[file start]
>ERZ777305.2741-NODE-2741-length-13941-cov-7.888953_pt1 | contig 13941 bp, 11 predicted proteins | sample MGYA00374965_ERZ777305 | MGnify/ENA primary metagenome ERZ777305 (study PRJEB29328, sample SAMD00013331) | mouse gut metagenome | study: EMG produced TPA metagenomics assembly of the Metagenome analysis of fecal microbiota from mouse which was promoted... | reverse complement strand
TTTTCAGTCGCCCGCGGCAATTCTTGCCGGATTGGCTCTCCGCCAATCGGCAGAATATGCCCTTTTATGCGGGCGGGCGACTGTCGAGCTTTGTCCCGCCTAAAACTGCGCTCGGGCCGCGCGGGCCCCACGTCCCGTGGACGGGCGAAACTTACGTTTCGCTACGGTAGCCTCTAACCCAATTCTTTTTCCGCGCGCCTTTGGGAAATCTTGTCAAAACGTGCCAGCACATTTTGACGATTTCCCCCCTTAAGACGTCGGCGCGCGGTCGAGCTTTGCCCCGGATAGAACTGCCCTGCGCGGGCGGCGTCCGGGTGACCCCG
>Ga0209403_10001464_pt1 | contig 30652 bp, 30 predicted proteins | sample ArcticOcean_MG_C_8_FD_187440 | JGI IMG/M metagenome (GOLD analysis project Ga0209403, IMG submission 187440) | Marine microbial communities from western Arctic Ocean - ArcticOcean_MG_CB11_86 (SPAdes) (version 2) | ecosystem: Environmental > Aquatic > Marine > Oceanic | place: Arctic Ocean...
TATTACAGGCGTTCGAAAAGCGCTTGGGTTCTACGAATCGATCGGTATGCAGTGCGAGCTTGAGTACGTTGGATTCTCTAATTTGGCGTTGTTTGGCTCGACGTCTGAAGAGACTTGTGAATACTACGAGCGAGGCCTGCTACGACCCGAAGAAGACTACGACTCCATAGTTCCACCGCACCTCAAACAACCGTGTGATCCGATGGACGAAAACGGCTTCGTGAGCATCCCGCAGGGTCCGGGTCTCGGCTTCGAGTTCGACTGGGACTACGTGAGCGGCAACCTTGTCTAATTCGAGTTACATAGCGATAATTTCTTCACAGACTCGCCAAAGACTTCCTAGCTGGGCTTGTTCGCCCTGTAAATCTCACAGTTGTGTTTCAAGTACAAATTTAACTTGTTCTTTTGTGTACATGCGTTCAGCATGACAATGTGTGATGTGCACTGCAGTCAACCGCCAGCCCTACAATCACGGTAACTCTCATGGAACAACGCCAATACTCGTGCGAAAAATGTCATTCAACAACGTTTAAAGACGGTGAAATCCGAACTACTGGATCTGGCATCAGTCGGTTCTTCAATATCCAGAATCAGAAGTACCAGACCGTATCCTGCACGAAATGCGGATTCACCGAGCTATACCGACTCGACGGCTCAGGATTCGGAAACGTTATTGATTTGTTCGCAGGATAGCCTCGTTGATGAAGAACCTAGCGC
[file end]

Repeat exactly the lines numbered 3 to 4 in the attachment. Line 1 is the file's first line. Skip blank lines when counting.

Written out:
>Ga0209403_10001464_pt1 | contig 30652 bp, 30 predicted proteins | sample ArcticOcean_MG_C_8_FD_187440 | JGI IMG/M metagenome (GOLD analysis project Ga0209403, IMG submission 187440) | Marine microbial communities from western Arctic Ocean - ArcticOcean_MG_CB11_86 (SPAdes) (version 2) | ecosystem: Environmental > Aquatic > Marine > Oceanic | place: Arctic Ocean...
TATTACAGGCGTTCGAAAAGCGCTTGGGTTCTACGAATCGATCGGTATGCAGTGCGAGCTTGAGTACGTTGGATTCTCTAATTTGGCGTTGTTTGGCTCGACGTCTGAAGAGACTTGTGAATACTACGAGCGAGGCCTGCTACGACCCGAAGAAGACTACGACTCCATAGTTCCACCGCACCTCAAACAACCGTGTGATCCGATGGACGAAAACGGCTTCGTGAGCATCCCGCAGGGTCCGGGTCTCGGCTTCGAGTTCGACTGGGACTACGTGAGCGGCAACCTTGTCTAATTCGAGTTACATAGCGATAATTTCTTCACAGACTCGCCAAAGACTTCCTAGCTGGGCTTGTTCGCCCTGTAAATCTCACAGTTGTGTTTCAAGTACAAATTTAACTTGTTCTTTTGTGTACATGCGTTCAGCATGACAATGTGTGATGTGCACTGCAGTCAACCGCCAGCCCTACAATCACGGTAACTCTCATGGAACAACGCCAATACTCGTGCGAAAAATGTCATTCAACAACGTTTAAAGACGGTGAAATCCGAACTACTGGATCTGGCATCAGTCGGTTCTTCAATATCCAGAATCAGAAGTACCAGACCGTATCCTGCACGAAATGCGGATTCACCGAGCTATACCGACTCGACGGCTCAGGATTCGGAAACGTTATTGATTTGTTCGCAGGATAGCCTCGTTGATGAAGAACCTAGCGC